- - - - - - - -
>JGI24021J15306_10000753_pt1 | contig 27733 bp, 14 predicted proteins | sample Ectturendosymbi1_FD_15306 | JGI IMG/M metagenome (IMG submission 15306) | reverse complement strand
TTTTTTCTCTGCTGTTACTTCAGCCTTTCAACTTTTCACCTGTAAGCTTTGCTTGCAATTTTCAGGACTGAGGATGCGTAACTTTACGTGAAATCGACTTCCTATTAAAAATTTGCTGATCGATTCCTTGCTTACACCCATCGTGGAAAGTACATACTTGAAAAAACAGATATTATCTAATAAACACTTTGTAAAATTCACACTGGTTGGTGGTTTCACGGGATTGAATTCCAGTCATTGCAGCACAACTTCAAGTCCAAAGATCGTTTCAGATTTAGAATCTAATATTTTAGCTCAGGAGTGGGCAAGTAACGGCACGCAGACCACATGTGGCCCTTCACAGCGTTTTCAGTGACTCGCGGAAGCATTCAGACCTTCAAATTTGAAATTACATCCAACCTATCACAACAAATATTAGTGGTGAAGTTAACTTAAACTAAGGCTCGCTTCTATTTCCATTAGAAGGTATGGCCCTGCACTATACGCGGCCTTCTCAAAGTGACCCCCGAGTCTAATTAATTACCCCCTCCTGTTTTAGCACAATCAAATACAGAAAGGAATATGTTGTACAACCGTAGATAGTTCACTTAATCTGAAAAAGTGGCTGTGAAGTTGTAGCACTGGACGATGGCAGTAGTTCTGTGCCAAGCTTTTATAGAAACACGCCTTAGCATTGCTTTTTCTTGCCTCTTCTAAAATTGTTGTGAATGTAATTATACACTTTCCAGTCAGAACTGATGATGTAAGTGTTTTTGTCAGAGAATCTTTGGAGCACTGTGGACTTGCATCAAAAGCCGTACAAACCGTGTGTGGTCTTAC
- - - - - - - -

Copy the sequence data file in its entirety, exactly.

>JGI24021J15306_10000753_pt1 | contig 27733 bp, 14 predicted proteins | sample Ectturendosymbi1_FD_15306 | JGI IMG/M metagenome (IMG submission 15306) | reverse complement strand
TTTTTTCTCTGCTGTTACTTCAGCCTTTCAACTTTTCACCTGTAAGCTTTGCTTGCAATTTTCAGGACTGAGGATGCGTAACTTTACGTGAAATCGACTTCCTATTAAAAATTTGCTGATCGATTCCTTGCTTACACCCATCGTGGAAAGTACATACTTGAAAAAACAGATATTATCTAATAAACACTTTGTAAAATTCACACTGGTTGGTGGTTTCACGGGATTGAATTCCAGTCATTGCAGCACAACTTCAAGTCCAAAGATCGTTTCAGATTTAGAATCTAATATTTTAGCTCAGGAGTGGGCAAGTAACGGCACGCAGACCACATGTGGCCCTTCACAGCGTTTTCAGTGACTCGCGGAAGCATTCAGACCTTCAAATTTGAAATTACATCCAACCTATCACAACAAATATTAGTGGTGAAGTTAACTTAAACTAAGGCTCGCTTCTATTTCCATTAGAAGGTATGGCCCTGCACTATACGCGGCCTTCTCAAAGTGACCCCCGAGTCTAATTAATTACCCCCTCCTGTTTTAGCACAATCAAATACAGAAAGGAATATGTTGTACAACCGTAGATAGTTCACTTAATCTGAAAAAGTGGCTGTGAAGTTGTAGCACTGGACGATGGCAGTAGTTCTGTGCCAAGCTTTTATAGAAACACGCCTTAGCATTGCTTTTTCTTGCCTCTTCTAAAATTGTTGTGAATGTAATTATACACTTTCCAGTCAGAACTGATGATGTAAGTGTTTTTGTCAGAGAATCTTTGGAGCACTGTGGACTTGCATCAAAAGCCGTACAAACCGTGTGTGGTCTTAC